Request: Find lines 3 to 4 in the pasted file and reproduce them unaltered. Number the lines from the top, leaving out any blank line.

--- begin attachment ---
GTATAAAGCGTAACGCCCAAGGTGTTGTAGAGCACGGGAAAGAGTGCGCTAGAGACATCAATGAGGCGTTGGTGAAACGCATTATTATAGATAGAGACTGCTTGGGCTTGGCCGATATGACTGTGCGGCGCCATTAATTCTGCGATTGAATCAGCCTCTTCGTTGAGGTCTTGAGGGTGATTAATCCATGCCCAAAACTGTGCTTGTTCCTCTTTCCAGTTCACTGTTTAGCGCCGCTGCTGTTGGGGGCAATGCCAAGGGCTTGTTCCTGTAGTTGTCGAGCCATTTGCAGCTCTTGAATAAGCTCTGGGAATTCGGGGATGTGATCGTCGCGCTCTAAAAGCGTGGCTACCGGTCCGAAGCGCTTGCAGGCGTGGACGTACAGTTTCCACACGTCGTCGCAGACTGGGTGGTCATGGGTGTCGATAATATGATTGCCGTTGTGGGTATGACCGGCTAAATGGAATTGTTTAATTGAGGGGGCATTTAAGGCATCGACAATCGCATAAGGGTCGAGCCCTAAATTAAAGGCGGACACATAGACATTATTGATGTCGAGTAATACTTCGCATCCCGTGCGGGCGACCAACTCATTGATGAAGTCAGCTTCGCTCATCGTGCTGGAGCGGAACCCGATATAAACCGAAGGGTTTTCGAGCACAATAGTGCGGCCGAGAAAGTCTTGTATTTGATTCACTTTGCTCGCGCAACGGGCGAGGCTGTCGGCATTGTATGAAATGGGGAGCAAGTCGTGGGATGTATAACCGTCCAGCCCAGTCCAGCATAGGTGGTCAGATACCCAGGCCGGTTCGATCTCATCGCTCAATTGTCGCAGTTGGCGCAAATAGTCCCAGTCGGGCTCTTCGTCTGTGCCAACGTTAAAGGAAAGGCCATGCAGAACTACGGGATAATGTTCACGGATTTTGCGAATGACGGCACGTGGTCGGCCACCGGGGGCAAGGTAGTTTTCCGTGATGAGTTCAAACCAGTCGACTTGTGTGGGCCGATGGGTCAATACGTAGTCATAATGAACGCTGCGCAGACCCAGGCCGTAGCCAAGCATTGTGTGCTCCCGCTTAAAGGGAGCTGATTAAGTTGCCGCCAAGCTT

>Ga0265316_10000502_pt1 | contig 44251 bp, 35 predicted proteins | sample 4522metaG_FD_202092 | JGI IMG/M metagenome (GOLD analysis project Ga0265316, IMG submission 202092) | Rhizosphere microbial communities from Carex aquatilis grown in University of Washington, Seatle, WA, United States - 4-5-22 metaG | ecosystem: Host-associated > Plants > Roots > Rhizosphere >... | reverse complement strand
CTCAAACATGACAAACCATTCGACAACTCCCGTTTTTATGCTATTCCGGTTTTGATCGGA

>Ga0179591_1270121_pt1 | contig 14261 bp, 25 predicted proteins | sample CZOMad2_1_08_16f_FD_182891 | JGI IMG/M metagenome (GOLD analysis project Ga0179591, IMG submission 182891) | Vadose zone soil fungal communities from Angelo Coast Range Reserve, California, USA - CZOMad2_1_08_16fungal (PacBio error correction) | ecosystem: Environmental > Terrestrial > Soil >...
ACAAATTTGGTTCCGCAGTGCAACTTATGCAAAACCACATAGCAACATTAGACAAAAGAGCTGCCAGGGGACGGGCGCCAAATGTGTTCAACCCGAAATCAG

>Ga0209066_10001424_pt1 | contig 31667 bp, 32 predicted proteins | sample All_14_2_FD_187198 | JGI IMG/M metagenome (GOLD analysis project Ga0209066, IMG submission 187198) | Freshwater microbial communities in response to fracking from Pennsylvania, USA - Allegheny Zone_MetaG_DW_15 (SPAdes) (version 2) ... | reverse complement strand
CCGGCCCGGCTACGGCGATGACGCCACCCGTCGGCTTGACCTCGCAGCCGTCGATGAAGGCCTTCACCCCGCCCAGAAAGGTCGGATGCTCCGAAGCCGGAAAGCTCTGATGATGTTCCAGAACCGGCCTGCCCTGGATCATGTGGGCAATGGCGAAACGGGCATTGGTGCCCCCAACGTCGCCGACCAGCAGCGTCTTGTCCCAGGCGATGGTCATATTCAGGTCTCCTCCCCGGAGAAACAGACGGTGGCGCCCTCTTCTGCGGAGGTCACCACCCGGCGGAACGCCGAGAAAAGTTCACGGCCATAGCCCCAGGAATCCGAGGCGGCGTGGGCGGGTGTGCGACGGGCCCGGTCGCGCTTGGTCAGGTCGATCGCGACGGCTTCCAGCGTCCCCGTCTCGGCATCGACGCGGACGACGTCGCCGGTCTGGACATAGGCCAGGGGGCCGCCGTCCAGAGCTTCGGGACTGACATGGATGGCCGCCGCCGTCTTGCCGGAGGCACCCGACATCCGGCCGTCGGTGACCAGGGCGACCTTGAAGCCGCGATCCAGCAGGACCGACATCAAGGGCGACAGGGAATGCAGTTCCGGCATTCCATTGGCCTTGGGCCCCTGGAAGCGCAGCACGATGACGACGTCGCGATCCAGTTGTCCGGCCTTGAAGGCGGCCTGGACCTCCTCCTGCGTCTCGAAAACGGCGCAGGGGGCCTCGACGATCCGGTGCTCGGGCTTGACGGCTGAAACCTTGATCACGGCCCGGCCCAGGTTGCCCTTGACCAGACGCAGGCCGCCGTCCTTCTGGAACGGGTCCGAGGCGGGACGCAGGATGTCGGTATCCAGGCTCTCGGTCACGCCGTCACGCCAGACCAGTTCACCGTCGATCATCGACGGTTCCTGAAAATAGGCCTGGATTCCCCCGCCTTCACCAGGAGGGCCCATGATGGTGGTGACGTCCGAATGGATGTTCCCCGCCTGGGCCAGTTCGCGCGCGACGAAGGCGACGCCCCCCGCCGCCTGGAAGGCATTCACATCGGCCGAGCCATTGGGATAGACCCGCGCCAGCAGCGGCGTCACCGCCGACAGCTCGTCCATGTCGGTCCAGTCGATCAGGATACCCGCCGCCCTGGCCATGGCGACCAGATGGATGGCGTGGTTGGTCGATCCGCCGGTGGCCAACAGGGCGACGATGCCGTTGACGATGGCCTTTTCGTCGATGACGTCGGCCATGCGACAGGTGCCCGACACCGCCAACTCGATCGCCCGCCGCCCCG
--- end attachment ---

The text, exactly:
CTCAAACATGACAAACCATTCGACAACTCCCGTTTTTATGCTATTCCGGTTTTGATCGGA

>Ga0179591_1270121_pt1 | contig 14261 bp, 25 predicted proteins | sample CZOMad2_1_08_16f_FD_182891 | JGI IMG/M metagenome (GOLD analysis project Ga0179591, IMG submission 182891) | Vadose zone soil fungal communities from Angelo Coast Range Reserve, California, USA - CZOMad2_1_08_16fungal (PacBio error correction) | ecosystem: Environmental > Terrestrial > Soil >...